Mr. Trump’s national security advisers split about whether to respond militarily. Senior administration officials said Secretary of State Mike Pompeo; John R. Bolton, the national security adviser; and Gina Haspel, the C.I.A. director, had favored a military response. But top Pentagon officials cautioned that such an action could result in a spiraling escalation with risks for American forces in the region.

    So the professional military are (allegedly) unwilling to start feeding the lives of soldiers into a meat grinder so Cadet Bonespurs (h/t Sen. Duckworth) can boost his approval ratings and distract from his corruption and concentration camps. It's just fine with chickenhawks like Bolton and Pompeo, though. The fact that Trump can apparently be swayed back and forth by different advisors on a question this serious within the span of an hour or so(?) does not seem like a good thing.
  • That spy drone reportedly costs somewhere around $150,000,000 (more if it's been souped up). I suspect the missile system that took it down cost a great deal less.

    In related news the Yemenis fired a missile at one of those Saudi desalination plants. There are lots of soft targets like this all along the gulf and I wonder if Trump and co had that in mind when they called off the attack.
  • Cadet Bonespurs, is good.
  • PigletPiglet All Saints Host, Circus Host
    There was a meme on Facebook today of Putin on the phone saying "Donald, call off that air strike".

    Life imitating art?
  • Simon ToadSimon Toad Shipmate
    Ohher wrote: »
    Is it just me or is the worst yet to come?

    It's hard to imagine that it could get much worse than this. But it will. These people will begin to die en-masse and then we will see these concentration camps for what they are: no different from Hitler's gas chambers, except that disease germs rather than poisonous gas will be the instrument of death.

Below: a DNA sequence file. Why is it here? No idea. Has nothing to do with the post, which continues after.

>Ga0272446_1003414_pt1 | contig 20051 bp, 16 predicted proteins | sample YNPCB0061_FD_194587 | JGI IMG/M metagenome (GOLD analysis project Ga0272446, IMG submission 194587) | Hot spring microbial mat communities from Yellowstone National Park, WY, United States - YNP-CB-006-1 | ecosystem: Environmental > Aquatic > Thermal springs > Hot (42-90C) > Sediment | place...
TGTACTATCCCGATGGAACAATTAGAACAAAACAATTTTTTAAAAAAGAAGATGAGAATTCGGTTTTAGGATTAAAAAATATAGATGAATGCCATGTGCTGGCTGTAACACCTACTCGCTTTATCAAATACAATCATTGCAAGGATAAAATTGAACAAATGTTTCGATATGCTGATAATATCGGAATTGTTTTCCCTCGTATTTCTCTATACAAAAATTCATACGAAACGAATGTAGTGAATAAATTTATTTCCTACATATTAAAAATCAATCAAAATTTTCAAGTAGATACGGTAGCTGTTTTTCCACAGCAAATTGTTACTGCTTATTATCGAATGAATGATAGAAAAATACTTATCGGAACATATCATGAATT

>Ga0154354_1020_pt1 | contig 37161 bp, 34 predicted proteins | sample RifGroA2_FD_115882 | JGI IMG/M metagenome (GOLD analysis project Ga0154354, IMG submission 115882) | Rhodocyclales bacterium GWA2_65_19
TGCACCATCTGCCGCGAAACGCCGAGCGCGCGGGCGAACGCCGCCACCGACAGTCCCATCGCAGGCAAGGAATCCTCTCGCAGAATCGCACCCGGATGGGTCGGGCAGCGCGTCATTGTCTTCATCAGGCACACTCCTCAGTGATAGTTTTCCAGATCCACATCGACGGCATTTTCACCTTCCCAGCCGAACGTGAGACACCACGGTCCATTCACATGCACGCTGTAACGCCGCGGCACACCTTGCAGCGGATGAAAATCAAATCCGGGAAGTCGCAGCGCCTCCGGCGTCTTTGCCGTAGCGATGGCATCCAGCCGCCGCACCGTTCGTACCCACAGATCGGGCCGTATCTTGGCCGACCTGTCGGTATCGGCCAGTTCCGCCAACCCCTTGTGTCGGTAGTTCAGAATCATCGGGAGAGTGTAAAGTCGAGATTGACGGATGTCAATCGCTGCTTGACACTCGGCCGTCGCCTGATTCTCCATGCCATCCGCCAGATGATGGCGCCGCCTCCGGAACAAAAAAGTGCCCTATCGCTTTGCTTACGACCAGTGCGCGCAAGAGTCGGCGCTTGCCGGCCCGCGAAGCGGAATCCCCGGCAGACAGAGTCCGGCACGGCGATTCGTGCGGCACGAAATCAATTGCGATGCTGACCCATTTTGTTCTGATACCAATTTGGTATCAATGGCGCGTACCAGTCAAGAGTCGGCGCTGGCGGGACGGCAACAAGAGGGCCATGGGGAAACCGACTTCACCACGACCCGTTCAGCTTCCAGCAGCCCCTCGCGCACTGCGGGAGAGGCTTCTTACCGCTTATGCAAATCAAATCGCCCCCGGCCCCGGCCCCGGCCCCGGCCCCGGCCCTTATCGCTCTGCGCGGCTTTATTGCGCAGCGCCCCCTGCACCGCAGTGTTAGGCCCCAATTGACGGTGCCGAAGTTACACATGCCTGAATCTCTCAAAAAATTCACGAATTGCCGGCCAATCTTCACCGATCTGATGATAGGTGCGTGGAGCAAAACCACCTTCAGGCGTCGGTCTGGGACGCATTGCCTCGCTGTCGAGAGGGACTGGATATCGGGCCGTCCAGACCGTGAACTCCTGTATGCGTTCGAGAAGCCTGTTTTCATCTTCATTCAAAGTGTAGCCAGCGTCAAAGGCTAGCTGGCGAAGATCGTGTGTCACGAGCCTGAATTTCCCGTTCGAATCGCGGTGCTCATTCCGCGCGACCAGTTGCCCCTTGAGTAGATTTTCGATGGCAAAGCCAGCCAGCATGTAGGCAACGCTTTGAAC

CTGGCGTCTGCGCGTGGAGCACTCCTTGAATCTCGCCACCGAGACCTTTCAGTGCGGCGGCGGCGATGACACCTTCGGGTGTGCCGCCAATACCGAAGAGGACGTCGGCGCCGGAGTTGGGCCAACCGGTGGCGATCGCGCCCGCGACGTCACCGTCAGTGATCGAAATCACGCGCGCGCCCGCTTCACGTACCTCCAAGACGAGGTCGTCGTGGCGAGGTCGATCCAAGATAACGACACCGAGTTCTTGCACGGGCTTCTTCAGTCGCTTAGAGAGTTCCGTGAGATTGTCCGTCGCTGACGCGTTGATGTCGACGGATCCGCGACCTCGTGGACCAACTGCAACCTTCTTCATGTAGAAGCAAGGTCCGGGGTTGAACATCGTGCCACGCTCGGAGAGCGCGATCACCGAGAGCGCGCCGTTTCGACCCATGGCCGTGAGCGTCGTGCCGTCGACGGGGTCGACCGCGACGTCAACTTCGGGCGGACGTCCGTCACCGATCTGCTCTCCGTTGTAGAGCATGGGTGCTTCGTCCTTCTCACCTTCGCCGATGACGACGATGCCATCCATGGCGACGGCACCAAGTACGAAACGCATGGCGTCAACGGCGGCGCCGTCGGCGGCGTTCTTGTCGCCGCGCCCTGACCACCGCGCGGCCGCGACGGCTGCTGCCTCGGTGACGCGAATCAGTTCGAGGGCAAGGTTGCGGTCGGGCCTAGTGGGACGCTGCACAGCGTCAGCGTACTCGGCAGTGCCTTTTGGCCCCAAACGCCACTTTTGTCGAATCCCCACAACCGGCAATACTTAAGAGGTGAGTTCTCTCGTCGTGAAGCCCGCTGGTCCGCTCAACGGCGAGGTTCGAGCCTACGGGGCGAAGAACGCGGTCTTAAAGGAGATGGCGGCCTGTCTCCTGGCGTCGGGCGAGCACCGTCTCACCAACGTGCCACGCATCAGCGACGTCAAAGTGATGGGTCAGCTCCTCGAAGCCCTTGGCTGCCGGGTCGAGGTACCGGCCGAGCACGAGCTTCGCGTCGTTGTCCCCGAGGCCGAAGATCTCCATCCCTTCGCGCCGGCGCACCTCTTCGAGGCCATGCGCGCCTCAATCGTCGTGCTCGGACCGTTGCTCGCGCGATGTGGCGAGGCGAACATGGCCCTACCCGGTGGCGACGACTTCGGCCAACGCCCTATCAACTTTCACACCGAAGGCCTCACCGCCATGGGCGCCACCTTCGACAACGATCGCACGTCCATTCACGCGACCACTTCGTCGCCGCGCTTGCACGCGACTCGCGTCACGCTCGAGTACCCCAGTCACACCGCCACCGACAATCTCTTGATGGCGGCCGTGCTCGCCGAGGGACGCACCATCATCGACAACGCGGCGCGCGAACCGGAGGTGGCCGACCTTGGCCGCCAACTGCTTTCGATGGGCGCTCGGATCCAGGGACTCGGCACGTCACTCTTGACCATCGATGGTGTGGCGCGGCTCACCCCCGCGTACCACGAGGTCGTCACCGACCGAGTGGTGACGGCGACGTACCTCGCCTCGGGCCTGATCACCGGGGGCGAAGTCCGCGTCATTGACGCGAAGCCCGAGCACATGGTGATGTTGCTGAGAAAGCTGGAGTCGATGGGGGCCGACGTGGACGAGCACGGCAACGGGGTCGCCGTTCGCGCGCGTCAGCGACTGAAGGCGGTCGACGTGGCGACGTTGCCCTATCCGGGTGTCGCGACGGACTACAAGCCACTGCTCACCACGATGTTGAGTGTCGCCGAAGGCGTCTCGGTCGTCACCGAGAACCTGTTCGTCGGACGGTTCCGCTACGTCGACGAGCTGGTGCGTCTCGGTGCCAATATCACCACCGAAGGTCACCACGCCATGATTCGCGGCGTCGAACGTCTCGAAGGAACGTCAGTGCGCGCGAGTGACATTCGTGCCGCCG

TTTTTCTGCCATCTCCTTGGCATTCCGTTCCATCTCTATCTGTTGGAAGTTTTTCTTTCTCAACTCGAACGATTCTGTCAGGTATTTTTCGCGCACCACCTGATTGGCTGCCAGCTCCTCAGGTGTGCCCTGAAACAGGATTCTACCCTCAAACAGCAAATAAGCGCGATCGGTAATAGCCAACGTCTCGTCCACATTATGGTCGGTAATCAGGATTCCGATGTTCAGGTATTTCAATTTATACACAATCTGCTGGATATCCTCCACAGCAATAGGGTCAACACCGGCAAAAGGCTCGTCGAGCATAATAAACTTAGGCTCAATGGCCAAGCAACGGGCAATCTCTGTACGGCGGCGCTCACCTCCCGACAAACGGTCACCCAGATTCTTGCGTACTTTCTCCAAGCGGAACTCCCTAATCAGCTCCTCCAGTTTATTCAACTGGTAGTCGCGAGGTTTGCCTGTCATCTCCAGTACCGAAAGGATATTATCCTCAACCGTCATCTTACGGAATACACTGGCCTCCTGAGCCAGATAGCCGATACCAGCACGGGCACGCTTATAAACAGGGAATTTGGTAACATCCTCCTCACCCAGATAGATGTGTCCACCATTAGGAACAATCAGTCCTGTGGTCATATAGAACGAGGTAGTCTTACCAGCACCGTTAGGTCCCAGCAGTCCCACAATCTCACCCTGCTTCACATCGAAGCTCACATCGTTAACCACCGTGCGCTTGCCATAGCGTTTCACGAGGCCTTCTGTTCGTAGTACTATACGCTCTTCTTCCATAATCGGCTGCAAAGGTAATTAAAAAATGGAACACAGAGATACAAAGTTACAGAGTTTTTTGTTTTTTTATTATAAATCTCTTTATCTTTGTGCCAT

I keep wondering what the long-term plan is here. Thousands of unaccompanied minors incarcerated in for-profit detention centers. I want reporters to start asking more questions about this. I personally am fearful that we're watching the development of a new form of slavery. When you're detained for no valid reason, how can there be a valid reason for your official release? What does release even mean? Deportation? Release into an increasingly hostile US population? With zero preparation, perhaps not even knowing any English, having zero education (They're not even deemed worthy of having toothbrushes -- that;s what the admin is arguing in the courts RIGHT NOW.)

    Will they be trained militarily, then turned against the forces that drove them to seek asylum? Are they just going to rot in jail until they expire? Are they going to be assigned to our new Gilead's Commander Class to care for Commander Children? Or maybe (shudder) produce some? WHAT IS THE PLAN?

    There is no plan, of course. If someone actually coerces an answer of some kind from The Menace, it'll be along the lines of "We'll see."

    You're right. There was no plan when we detained asylum seekers on Manus and Nauru. Seven years on, with no trials and no crime, about 1000 people are still there. Every now and then one of them kills themselves. Perhaps that's the plan.